Grant me, O Lord, good digestion,
and also something to digest.
Grant me a healthy body,
and the necessary good humor to maintain it.
Grant me a simple soul that knows to treasure all that is good
and that doesn’t frighten easily at the sight of evil,
but rather finds the means to put things back in their place.
Give me a soul that knows not
boredom, grumblings, sighs and laments,
nor excess of stress, because of that obstructing thing called “I.”
Grant me, O Lord, a sense of good humor.
Allow me the grace to be able to
take a joke to discover in life a bit of joy,
and to be able to share it with others.
Today we mourn the passing of a beloved old friend, “Common Sense”, who has been with us for many years. No one knows for sure how old he was, since his birth records were long ago lost in bureaucratic red tape. He will be remembered as having cultivated such valuable lessons as:
– Knowing when to come in out of the rain;
– Why the early bird gets the worm;
– Life isn’t always fair;
– And maybe it was my fault.
‘Morning…. This is a writer friend I’ve recently found, and think you might enjoy her work, too.
Nine days ago, a new couple moved into the apartment next door to mine. I should just let you all know right off the bat that i’m nosy. Actually, i prefer to refer to myself as naturally curious. I love to know what’s going on around me as much as i can. It’s not that […]
ESSAY, FOR DISCUSSION, READ AT A MEETING OF THE HISTORICAL AND ANTIQUARIAN CLUB OF HARTFORD, AND OFFERED FOR THE THIRTY-DOLLAR PRIZE. NOW FIRST PUBLISHED. 1882. (Did not win prize.)
by Mark Twain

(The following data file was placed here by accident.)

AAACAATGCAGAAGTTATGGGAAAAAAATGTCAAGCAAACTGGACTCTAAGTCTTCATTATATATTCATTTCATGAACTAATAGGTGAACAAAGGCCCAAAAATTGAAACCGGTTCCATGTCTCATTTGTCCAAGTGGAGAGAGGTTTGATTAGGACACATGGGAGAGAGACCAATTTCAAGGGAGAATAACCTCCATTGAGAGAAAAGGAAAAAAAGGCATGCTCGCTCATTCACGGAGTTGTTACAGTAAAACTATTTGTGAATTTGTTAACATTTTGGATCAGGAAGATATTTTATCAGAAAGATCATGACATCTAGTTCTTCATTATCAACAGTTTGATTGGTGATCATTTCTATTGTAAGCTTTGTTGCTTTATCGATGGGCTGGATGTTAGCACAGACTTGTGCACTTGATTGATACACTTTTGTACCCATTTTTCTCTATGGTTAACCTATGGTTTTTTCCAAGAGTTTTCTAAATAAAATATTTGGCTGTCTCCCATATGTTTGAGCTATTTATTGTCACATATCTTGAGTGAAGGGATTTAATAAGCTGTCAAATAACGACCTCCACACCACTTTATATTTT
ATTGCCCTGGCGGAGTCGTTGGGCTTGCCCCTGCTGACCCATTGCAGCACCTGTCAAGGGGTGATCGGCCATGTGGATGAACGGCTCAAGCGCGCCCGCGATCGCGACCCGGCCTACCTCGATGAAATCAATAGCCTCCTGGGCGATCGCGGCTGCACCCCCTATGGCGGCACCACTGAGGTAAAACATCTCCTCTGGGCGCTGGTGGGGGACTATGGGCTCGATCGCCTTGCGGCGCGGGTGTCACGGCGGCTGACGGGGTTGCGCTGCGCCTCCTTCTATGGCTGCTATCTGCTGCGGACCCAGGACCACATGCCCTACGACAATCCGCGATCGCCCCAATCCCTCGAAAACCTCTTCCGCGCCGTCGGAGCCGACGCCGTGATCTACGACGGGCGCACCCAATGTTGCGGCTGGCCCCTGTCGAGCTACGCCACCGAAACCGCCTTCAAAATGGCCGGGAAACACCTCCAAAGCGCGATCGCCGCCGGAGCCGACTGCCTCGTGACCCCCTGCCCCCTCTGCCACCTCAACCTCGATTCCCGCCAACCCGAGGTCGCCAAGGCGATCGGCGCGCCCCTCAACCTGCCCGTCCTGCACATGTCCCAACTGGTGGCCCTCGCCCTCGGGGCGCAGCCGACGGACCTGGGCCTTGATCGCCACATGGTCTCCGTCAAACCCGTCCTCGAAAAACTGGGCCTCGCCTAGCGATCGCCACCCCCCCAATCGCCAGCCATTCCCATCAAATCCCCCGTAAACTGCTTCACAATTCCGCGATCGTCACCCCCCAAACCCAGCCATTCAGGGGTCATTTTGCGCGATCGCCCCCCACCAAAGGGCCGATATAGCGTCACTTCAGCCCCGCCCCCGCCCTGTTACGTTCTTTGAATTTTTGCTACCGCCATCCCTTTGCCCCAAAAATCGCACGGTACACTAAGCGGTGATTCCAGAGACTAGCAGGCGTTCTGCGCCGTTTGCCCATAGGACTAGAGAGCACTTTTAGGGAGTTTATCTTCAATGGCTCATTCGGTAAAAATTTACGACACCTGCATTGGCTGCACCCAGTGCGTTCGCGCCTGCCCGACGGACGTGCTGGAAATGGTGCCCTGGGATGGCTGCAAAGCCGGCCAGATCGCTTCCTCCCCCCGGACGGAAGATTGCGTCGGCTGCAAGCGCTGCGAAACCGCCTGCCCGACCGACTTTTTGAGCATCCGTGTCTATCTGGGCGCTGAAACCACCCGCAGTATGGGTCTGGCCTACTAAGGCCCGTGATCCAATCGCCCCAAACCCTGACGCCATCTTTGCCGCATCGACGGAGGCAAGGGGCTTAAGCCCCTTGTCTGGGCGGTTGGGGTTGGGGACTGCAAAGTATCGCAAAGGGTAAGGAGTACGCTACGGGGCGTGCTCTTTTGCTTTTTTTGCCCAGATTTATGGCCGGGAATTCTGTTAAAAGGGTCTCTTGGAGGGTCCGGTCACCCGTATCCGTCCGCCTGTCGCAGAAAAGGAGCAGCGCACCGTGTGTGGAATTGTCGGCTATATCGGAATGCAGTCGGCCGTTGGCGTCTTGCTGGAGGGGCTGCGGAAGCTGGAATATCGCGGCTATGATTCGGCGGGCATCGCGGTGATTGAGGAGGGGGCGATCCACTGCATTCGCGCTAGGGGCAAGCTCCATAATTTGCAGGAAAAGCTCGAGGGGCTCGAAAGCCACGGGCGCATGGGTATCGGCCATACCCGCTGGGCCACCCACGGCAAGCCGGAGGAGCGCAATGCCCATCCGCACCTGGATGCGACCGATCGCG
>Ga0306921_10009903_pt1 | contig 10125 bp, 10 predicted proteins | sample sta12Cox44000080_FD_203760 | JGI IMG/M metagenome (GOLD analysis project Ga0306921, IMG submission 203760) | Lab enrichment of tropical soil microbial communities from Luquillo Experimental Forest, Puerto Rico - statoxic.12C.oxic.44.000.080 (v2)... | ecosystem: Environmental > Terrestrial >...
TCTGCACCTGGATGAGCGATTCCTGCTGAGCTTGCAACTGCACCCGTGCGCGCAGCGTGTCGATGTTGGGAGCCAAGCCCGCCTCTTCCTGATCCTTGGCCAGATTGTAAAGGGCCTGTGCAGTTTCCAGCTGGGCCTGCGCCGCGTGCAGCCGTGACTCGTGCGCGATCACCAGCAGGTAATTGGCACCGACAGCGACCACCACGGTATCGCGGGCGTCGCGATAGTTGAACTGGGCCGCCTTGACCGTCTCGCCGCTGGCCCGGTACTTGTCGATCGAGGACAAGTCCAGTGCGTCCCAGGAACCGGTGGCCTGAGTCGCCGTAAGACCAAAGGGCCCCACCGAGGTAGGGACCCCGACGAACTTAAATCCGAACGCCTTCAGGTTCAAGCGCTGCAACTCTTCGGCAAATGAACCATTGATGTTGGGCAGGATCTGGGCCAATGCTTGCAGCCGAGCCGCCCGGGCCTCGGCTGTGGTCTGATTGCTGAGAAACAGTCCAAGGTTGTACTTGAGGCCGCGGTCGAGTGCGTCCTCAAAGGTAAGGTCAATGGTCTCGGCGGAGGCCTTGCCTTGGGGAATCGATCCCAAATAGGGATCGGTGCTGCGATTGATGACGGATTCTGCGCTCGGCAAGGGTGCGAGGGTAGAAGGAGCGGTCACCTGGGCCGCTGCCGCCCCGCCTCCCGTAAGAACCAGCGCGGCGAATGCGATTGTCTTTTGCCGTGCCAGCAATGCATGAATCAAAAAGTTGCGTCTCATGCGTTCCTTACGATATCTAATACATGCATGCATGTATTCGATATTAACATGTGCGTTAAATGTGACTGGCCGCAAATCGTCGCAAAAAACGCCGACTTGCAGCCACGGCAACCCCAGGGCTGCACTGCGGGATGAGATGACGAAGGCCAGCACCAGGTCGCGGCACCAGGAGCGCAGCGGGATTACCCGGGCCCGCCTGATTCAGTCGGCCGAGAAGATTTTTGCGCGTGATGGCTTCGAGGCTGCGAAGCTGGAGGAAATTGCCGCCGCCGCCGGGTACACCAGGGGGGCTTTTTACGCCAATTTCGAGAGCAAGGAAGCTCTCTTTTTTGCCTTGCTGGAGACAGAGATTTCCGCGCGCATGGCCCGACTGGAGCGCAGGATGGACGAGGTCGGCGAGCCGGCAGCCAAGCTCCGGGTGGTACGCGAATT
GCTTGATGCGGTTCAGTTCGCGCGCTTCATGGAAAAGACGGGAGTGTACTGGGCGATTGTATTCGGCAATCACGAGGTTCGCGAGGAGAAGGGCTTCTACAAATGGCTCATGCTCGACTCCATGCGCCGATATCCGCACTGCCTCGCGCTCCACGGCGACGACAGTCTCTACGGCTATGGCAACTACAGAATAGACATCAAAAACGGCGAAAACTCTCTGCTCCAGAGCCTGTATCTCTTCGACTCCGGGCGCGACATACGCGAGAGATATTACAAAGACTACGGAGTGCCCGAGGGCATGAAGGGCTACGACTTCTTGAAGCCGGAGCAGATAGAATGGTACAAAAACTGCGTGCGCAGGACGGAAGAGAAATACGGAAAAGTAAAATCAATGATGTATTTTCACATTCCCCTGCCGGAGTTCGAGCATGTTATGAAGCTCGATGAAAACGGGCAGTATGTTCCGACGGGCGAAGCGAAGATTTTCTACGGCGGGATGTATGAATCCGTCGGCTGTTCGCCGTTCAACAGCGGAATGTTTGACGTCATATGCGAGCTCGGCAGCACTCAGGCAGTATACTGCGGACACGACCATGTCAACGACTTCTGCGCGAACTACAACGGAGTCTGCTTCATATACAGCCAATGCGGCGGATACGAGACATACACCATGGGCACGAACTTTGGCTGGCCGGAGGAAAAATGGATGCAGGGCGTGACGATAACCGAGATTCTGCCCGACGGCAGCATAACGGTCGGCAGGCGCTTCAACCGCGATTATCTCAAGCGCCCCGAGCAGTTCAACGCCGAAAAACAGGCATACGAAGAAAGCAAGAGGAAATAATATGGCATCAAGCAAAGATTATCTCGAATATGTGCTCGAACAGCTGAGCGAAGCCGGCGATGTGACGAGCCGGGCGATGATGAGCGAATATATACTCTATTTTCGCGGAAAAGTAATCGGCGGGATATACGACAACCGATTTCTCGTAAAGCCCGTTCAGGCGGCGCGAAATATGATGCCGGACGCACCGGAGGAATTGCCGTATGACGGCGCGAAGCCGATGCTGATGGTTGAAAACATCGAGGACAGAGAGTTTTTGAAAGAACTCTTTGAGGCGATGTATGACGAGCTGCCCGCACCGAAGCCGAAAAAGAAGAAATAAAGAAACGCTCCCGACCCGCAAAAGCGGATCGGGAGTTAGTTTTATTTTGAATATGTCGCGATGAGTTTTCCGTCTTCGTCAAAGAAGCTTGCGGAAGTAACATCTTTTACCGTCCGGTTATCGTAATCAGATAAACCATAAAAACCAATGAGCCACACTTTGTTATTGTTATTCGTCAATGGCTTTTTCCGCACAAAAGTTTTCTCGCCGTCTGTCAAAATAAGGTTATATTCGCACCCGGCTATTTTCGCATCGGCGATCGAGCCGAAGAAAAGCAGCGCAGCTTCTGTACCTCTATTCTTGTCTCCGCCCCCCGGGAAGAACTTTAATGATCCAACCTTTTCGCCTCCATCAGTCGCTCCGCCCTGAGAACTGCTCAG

Observe, I do not mean to suggest that the custom of lying has suffered any decay or interruption, — no, for the Lie, as a Virtue, a Principle, is eternal; the Lie, as a recreation, a solace, a refuge in time of need, the fourth Grace, the tenth Muse, man’s best and surest friend, is immortal, and cannot perish from the earth while this Club remains. My complaint simply concerns the decay of the art of lying. No high-minded man, no man of right feeling, can contemplate the lumbering and slovenly lying of the present day without grieving to see a noble art so prostituted. In this veteran presence I naturally enter upon this theme with diffidence; it is like an old maid trying to teach nursery matters to the mothers in Israel. It would not become me to criticise you, gentlemen, who are nearly all my elders — and my superiors, in this thing — and so, if I should here and there seem to do it, I trust it will in most cases be more in a spirit of admiration than of fault-finding; indeed if this finest of the fine arts had everywhere received the attention, Continue reading “On The Decay Of The Art of Lying”
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